The Galileo thermometer consists of a sealed glass tube that is filled with fluid (paraffin oil) and several floating bubbles. The bubbles are glass spheres filled with a colored liquid mixture.
Attached to each bubble is a little metal tag that indicates a temperature. These metal tags are calibrated counterweights. The weight of each tag is slightly different from the others. Since the bubbles are all hand-blown glass, they aren't exactly the same size and shape.
The bubbles are calibrated by adding a certain amount of fluid to them so that they have the exact same density. So, after the weighted tags are attached to the bubbles, each differs very slightly in density (the ratio of mass to volume) from the other bubbles, and the density of all of them is very close to the density of the surrounding water.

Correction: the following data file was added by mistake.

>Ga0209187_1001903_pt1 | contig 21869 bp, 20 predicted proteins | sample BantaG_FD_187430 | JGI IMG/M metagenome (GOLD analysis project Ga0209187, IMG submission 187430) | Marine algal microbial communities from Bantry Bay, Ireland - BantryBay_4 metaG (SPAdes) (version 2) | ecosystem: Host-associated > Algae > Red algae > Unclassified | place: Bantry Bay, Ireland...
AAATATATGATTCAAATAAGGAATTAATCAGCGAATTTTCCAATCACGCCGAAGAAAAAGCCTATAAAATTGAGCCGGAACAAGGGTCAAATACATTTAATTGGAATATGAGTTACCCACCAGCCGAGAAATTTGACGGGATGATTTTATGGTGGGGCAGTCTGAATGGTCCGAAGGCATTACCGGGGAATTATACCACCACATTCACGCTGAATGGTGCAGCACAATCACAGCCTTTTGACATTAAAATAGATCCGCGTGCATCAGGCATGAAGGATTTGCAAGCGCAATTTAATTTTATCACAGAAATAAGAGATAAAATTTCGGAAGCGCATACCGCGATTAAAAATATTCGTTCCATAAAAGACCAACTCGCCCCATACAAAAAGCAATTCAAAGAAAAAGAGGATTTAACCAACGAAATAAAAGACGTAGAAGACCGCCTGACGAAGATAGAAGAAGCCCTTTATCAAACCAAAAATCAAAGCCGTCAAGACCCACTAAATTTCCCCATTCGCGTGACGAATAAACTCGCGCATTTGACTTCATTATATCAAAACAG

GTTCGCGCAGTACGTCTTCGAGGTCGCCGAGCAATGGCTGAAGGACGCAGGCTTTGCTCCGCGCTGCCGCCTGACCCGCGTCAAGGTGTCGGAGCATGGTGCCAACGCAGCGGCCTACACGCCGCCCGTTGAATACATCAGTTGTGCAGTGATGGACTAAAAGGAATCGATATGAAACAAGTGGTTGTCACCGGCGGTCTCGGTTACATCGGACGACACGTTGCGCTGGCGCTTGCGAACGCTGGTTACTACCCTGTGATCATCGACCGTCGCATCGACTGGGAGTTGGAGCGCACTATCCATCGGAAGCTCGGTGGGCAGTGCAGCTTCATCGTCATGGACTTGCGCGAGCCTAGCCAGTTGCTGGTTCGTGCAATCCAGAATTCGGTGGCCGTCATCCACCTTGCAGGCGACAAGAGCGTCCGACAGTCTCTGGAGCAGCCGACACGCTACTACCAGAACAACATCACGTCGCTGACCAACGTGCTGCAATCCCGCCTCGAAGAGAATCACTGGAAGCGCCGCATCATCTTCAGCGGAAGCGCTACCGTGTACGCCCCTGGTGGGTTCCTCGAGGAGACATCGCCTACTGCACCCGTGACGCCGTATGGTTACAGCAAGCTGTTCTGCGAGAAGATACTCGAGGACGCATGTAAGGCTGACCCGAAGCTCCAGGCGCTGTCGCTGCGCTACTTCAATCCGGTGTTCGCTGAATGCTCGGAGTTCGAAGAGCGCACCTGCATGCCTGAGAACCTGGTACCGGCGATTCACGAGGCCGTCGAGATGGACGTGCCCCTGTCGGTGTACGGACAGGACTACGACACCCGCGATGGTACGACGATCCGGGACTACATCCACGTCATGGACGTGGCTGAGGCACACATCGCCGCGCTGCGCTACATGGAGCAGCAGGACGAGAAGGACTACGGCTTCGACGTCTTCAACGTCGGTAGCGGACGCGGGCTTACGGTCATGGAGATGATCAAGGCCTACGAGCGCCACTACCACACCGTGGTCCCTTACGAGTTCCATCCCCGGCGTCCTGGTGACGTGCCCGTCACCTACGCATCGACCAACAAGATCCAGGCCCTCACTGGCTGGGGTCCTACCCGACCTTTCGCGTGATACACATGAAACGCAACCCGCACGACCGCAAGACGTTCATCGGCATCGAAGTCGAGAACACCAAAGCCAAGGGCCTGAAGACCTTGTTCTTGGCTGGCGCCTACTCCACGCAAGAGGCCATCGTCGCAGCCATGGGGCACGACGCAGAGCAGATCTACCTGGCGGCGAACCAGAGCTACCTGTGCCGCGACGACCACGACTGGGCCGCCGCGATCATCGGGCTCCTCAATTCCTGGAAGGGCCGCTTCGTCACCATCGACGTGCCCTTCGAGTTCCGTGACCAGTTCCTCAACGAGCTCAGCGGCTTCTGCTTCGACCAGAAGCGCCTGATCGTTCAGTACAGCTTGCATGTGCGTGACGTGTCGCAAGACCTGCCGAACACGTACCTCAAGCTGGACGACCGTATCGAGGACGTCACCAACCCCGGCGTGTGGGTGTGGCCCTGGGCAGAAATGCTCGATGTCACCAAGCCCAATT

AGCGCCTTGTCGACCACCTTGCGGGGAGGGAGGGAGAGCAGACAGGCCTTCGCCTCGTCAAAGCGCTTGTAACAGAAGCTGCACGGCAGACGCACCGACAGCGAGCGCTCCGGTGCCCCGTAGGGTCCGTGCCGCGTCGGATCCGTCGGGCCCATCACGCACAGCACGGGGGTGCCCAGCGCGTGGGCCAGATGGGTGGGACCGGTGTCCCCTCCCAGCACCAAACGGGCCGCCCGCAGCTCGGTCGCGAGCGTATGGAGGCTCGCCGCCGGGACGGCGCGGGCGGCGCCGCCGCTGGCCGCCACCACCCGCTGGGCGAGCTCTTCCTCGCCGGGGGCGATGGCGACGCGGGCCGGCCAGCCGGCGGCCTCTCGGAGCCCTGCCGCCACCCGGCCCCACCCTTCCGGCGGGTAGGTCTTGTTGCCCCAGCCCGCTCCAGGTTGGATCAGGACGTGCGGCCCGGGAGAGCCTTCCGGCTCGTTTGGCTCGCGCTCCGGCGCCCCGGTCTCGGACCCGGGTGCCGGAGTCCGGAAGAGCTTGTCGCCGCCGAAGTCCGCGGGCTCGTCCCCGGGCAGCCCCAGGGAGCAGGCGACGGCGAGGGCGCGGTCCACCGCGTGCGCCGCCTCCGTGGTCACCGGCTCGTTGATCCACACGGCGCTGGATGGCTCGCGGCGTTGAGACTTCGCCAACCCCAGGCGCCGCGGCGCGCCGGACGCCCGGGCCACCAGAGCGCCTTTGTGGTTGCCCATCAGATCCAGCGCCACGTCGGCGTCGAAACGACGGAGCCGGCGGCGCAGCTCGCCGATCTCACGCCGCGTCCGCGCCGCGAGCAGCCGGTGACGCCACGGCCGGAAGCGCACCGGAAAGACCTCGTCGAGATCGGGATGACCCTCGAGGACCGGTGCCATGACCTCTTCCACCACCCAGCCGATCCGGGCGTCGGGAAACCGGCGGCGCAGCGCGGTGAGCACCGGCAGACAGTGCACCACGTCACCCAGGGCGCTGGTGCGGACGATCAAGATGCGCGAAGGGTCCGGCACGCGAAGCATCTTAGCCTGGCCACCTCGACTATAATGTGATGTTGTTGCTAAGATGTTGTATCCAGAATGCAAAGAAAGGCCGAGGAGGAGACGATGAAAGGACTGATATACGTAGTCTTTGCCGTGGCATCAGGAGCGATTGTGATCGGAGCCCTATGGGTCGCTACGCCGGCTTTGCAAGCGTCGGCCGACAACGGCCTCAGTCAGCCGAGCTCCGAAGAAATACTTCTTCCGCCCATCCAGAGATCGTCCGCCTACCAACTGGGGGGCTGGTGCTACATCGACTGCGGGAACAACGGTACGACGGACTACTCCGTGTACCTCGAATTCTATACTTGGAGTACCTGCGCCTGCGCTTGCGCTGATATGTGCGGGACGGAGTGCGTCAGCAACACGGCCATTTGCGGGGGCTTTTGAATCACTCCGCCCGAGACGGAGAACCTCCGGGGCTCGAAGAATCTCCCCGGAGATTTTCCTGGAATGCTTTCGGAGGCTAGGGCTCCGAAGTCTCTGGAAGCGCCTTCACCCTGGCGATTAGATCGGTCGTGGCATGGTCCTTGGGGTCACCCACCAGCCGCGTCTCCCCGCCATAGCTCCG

As the temperature of the air outside the thermometer changes, so does the temperature of the fluid surrounding the bubbles. As the temperature of the fluid changes, it either expands or contracts, thereby changing its density. So, at any given density, some of the bubbles will float and others will sink. The bubble that sinks the most indicates the approximate current temperature.